More interesting from the point of view of the speculations as to present economic tendencies in Italy were the discussions, closed on November 13 th, at the National Council of Corporations, the supreme consultative and partly legislative body of the corporative state. As Signor Bottai, Minister for Corporations, pointed out, the discussion marked the birth of a new sort of struggle between economic categories, which is taking the place of the old class warfare. It was a very guarded struggle between people promptly made to bow before Signor Mussolini’s authority; but agriculture unmistakably set its face against industry and commerce. The subject was tariffs, a subject to which the imposition of new British duties is likely to add fire. No free traders’ voices were heard; all university professors, with one solitary exception, preferring to serve as unbiassed experts. Strange to observe, agriculturists, who in past times were, except for wheat, free traders, went solidly in favour of protection, advocating a most extreme form of it, the so-called “balanced exports” system, a mercantilist revival in modern garb. Imports, they argued, should be subject to the condition that the importing country shall buy a corresponding amount of Italian goods. How the system could work; how, in a world of inter-dependent nations, separate balances could be struck in groups of isolated two nations, is difficult indeed to imagine. Agriculturists aiming at the exclusion of cereals and meat coming from countries like Argentina, United States, Yugoslavia, etc., whose purchases in Italy are small, hope to restrict in this way imports which to them are a nuisance. Industrialists, whose exports go to countries which could not possibly sell large quantities of goods to Italy, were greatly concerned at the prospect; and while, in the years immediately after the war, they were advocates of an inter-dependent double tariff system and bitter critics of the commercial treaty system, they now come forward as strenuous defenders of the most-favoured-nation clause. A motion was finally approved which sought to conciliate both tendencies, and recommended the appointment of a special reporting committee.



Economic indices are no better. In the first ten months of 1931 imports totalled 8,894 million lire, against 14,432 in the same period of 1930, and exports 8,236, against 10,109. The excess of imports over exports thus decreased from 4,328 million lire in 1930 to 1,658 in 1931; which is very good for the balance of payments, but not so good from the industrial point of view. Production of electricity decreased from 7,657,7 kw.h. in the first nine months of 1930 to 7,313.4 millions in the corresponding period of 1931. In the first ten months iron and steel production decreased respectively from 448,715 and 1,523,997 tons in 1930 to 425,812 and 1,229,982 tons in 1931. Cement and paper output also decreased. The most significant and almost solitary increase was in artificial silk from 22.6 million kg. to 25.5 millions. Goods carried on State railways decreased from 45.9 million tons in 1930 (ten months) to 37.6 in 1931, while goods shipped to and from Italian ports decreased from 30.1 to 27.4 million tons. Owing to the general decrease of industrial activity, unemployment is increasing: -799,744 (of which 226,000 were in receipt of benefit) at October 31th, against 446,496 at the same date in 1930. The October figure is a record for many years past. Even in the category of public works and building the figure is up, at 229,592, against 110,305 at the same date in 1930. This means that probably many public works which the State and other public bodies began for the sake of increasing employment, are being delayed for lack of funds.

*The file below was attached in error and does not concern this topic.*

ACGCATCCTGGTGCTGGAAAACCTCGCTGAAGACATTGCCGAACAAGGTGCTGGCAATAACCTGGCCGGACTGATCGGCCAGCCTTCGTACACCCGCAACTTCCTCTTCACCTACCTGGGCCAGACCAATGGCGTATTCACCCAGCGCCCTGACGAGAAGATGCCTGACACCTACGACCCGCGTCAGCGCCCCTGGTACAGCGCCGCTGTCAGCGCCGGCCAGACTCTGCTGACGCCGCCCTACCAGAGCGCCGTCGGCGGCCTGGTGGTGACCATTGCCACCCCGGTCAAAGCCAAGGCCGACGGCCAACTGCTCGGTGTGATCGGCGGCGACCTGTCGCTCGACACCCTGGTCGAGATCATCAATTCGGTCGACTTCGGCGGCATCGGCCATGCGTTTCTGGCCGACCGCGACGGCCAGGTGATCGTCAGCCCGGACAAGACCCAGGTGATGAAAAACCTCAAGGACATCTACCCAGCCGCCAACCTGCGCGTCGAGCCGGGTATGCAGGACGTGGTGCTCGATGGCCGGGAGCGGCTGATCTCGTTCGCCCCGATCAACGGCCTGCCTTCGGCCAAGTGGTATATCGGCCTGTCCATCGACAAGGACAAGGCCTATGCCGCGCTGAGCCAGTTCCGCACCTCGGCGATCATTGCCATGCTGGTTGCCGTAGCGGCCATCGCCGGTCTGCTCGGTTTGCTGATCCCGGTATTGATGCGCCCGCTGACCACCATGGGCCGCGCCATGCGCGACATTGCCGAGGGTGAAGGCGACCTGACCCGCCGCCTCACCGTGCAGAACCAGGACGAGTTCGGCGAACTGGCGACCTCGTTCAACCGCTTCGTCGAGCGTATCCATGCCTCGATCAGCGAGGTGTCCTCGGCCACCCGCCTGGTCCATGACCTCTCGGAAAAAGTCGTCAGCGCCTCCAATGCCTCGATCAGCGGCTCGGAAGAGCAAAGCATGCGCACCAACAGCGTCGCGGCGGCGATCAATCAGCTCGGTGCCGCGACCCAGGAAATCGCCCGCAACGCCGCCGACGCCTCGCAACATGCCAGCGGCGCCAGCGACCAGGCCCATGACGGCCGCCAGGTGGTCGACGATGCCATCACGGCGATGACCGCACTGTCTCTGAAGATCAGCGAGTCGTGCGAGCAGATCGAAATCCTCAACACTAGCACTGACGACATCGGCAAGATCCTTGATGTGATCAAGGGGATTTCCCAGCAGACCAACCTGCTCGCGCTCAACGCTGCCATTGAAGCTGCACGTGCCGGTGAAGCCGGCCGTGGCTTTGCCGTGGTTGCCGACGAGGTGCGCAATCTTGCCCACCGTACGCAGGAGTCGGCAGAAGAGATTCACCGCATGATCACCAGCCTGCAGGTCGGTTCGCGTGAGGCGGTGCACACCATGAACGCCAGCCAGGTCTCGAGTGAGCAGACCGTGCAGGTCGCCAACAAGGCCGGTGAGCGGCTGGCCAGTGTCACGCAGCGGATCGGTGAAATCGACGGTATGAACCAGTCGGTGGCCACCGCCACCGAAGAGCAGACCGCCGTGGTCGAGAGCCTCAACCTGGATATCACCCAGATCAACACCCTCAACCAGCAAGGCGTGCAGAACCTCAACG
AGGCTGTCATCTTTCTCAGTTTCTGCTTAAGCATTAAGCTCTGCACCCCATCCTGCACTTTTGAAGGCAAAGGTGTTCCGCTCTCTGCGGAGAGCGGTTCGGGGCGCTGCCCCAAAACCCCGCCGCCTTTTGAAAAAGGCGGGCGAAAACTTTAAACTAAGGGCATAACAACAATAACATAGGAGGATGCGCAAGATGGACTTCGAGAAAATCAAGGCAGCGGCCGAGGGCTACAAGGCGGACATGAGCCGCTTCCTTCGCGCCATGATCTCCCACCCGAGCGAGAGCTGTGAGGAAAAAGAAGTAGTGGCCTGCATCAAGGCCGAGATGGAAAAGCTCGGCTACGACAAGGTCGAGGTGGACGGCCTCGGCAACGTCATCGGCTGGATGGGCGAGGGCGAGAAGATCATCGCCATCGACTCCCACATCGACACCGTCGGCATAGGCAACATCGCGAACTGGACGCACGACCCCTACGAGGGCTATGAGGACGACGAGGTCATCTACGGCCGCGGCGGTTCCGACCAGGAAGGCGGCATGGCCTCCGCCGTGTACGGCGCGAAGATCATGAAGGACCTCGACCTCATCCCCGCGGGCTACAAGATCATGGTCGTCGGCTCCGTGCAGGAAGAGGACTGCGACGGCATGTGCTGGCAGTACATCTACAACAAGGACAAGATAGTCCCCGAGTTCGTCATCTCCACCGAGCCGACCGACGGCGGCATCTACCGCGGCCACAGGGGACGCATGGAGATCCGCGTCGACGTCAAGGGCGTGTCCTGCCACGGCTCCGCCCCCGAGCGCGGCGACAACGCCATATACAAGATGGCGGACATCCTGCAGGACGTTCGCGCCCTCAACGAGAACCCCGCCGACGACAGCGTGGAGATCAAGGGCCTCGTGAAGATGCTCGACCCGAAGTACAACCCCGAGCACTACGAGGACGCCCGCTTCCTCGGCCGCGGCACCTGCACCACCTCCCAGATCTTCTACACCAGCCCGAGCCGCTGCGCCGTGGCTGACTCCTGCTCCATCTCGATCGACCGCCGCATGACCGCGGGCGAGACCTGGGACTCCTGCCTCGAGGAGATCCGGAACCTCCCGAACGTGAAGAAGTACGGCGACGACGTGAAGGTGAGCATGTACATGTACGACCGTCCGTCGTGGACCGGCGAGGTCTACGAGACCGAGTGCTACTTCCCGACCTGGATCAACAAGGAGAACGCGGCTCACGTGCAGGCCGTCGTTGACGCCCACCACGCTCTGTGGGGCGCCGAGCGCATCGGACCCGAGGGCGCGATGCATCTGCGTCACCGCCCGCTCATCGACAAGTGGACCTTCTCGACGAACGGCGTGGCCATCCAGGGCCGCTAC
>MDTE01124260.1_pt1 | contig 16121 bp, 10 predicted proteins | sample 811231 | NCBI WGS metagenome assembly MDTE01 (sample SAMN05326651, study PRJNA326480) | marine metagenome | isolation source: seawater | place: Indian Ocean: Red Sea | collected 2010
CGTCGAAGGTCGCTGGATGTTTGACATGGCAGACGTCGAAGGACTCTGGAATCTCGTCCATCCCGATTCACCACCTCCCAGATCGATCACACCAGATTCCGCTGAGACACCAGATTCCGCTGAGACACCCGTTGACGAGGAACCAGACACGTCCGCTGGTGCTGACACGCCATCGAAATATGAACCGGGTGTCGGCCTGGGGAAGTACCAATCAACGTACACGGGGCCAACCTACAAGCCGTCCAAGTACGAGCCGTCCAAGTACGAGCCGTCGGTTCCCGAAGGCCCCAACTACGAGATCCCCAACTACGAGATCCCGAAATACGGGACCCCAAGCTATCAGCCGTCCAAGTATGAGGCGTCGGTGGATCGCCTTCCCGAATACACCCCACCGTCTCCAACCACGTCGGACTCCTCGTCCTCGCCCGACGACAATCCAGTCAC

The deficit in the State Budget during the first four months of the current financial year (July to October) is 1,099 millions, while the Treasury is in a very strong cash position with 2,574 million lire at October 31th, of which 2,309 were held in deposit at the Bank of Italy. This, in turn, is a consequence of our strong monetary policy. The note issue is not being allowed to increase, and to this end the Treasury are keeping a big deposit at the bank. Only by high taxation and postponement of public expenditures not absolutely urgent is it possible to keep 2,309 million lire of the Exchequer funds at the central bank, thus enabling it to face withdrawals of gold exchange bills reserve, keep internal discount and advances to a level corresponding to the needs of ordinary banks, and at the same time keep down the note issue at a level between 14 and 14.5 billion lire. Albeit achieved through great sacrifice, this stern monetary policy has been hitherto an unmistakable success.